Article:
Chances are, if you serve in the capacity of a First Responder, you have heard a lot lately about PTSD. Terms like ‘Critical Incident Stress Management’ (CISM), ‘critical incident stress debriefing’ (CISD), and ‘crisis response’ have been circulating heavily for the past 15 years. Acting in the capacity of a First Responder exposes people to extreme circumstances and events. Whether it is a one-time event or it compounds over time, psychological trauma is a very real enemy to first responders. In order to mitigate traumatic incidents, debriefing teams have been developed by agencies to offer their crews an outlet following a tragic event. However, how effective have those teams been? Moreover, most protocols only require a CISD following an isolated event with unusual circumstances. What about the damage occurring from the daily grind of serving on the front lines? Thankfully people are taking notice that something needs to change and hence, the First Responder Peer Support Team has gained popularity. 

In recent years, the negative and many times fatal effect of stress, both long term and induced from one incident, have brought administrations around the globe to a frightening reality. Who helps the heroes society turns to for help? Law enforcement, Emergency Medical Services, Firefighters, and Corrections Officers all suffer from high rates of depression, stress-related disease processes, alcoholism and addictions, divorce, and suicides. Long hours, odd shifts, multiple jobs, forced OT, stressful daily interactions, low pay, the proverbial “revolving door” of the justice system, and the epidemic of drug overdoses all play a part to tax those serving in frontline positions. Hollywood depicts these workers as reaching a crisis point following a dramatic and horrific event, but many times it is due to accumulation from daily triggers. Agencies, specifically a core group of concerned individuals, better known as peers, have worked to develop a system that offers support to First Responders before that person reaches a crisis point. Many times, when intervention takes place or help is offered, it comes too late. A Peer Support Team is not a group of strangers but consists of people who have walked in your shoes. They understand exactly what it takes to clock in every day, knowing you may face a myriad of bad things.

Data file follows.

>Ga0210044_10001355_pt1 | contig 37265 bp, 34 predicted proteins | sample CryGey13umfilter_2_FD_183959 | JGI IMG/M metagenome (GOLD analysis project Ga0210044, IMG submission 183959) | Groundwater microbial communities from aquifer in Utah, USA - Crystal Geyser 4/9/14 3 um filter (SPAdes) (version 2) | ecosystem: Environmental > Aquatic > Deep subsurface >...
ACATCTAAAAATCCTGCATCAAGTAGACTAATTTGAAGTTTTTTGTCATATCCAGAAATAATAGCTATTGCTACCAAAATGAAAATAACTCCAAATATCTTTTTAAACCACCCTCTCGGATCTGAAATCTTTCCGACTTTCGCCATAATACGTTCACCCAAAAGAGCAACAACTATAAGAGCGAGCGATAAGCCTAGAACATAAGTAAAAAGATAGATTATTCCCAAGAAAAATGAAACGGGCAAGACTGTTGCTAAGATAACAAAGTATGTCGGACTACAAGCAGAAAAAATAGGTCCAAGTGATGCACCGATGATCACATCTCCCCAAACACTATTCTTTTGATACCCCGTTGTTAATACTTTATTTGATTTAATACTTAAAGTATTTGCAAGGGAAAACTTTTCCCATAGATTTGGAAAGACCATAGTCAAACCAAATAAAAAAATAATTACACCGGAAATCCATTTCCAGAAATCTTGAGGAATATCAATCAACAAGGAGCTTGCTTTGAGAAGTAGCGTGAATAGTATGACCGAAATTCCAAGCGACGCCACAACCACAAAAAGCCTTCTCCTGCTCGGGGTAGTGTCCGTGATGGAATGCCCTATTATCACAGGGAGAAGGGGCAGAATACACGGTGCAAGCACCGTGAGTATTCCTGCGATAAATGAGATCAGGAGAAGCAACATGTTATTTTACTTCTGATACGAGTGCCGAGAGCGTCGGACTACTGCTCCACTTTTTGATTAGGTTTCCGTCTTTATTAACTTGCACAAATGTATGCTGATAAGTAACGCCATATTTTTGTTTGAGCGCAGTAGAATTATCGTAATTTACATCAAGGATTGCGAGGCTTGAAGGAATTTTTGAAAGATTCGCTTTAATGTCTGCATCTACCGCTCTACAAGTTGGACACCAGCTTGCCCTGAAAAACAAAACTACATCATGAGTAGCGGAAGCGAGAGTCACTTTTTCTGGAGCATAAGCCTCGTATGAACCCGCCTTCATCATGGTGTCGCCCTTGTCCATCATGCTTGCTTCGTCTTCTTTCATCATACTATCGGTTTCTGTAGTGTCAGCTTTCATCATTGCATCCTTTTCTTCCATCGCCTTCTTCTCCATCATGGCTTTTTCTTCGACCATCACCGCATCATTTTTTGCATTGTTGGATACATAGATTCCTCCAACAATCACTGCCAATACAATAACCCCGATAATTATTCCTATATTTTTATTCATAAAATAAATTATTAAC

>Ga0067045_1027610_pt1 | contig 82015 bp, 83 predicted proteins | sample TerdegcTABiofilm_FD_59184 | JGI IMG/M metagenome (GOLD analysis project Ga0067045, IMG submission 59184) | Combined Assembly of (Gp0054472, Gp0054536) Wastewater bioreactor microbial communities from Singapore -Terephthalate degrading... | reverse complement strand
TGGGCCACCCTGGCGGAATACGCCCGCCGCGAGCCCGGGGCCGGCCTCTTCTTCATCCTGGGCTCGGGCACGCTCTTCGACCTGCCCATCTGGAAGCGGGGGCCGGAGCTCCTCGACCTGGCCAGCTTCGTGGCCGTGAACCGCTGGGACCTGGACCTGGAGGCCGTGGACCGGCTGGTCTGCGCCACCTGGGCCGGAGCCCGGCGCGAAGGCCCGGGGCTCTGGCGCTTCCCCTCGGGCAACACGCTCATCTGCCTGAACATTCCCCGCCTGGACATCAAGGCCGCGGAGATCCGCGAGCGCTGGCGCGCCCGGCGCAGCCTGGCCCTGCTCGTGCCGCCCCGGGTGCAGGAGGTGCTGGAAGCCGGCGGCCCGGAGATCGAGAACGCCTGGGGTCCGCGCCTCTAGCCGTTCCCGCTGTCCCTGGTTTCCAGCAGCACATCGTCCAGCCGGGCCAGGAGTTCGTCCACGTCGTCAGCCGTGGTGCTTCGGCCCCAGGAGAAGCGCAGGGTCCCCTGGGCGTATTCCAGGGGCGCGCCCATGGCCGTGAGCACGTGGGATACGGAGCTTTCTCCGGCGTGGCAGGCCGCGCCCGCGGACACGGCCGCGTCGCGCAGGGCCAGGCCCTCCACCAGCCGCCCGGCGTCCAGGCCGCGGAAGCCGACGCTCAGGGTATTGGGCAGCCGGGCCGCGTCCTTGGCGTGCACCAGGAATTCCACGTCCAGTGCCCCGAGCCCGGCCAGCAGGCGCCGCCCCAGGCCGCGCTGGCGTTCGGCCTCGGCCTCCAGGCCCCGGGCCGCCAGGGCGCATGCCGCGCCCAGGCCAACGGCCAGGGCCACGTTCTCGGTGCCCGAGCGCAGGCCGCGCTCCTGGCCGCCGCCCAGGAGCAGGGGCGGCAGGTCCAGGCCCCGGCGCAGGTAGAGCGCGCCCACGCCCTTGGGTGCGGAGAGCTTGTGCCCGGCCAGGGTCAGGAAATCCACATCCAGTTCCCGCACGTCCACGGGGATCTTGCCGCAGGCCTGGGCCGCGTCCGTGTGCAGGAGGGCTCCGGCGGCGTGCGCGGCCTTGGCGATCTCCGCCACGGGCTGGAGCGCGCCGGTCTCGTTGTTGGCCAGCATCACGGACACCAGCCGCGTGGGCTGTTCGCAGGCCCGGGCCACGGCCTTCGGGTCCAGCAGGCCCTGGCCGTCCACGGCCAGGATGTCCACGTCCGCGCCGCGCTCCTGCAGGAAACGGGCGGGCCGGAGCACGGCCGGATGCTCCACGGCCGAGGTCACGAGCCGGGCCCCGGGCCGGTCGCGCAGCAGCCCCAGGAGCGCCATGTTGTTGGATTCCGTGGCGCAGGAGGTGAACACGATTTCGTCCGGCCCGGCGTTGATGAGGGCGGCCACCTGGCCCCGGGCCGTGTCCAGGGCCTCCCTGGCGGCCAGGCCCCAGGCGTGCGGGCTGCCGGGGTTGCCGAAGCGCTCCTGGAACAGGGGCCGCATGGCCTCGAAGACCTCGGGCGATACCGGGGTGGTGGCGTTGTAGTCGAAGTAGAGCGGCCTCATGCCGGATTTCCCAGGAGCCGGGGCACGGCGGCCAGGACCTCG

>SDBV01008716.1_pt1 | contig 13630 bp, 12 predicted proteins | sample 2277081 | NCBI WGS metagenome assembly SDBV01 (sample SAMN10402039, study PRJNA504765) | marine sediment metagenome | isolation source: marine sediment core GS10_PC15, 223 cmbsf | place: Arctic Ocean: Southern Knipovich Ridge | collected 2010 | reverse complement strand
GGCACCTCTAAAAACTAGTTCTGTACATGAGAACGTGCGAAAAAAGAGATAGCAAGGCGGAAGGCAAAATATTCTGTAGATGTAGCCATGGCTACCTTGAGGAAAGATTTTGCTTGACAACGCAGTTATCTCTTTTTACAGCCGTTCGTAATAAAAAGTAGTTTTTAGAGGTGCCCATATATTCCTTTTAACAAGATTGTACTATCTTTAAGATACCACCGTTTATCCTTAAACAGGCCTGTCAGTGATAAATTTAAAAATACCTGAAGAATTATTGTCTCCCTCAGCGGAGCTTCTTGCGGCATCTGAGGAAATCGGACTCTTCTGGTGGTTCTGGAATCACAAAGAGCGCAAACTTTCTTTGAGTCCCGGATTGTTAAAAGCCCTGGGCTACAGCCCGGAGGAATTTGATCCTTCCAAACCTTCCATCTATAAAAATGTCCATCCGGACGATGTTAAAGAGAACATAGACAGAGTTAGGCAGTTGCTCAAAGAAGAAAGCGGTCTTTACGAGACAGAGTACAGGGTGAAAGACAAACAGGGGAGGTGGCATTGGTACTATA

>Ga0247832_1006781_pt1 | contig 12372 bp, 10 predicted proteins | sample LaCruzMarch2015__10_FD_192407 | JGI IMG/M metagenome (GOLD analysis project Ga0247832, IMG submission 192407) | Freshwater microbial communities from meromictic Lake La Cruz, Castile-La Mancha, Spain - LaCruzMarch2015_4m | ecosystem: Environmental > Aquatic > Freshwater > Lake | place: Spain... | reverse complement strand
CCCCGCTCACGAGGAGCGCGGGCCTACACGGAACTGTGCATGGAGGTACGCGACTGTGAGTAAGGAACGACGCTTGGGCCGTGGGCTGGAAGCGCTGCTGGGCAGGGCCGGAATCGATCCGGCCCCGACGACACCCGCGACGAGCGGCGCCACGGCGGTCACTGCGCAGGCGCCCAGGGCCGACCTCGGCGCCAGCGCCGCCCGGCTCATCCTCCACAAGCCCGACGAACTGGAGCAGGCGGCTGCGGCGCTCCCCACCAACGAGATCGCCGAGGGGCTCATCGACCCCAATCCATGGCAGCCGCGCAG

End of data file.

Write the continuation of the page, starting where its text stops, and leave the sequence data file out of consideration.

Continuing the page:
In most agencies in the not-so-distant past, upon obtaining employment, part of your orientation material would include a brochure detailing how to get anonymous help for depression. Not much was said, but chances are you quickly realized reaching out for that help may very well be the end of your career. Admitting you needed help and were struggling was a sign of weakness. Even as the Critical Incident Stress Debriefing concept grew in popularity, nothing was actively being done to deal with the day to day stress encountered by a First Responder. Everything was a reaction; nothing was done proactively. With the increased awareness of First Responder’s suffering from PTSD, it became apparent the very people society depends on were drowning. Instead of waiting for that one, worse than usual call to break out the CISD, peer support groups developed. Acting as check in points for responders, these peer groups were not looked upon with suspicion. They contained faces of co-workers, past and present. Respected individuals who had made the sacrifices themselves and worked helping others in their times of need. Attention was being paid to how the employee was doing overall, not just what their job performance scores indicated.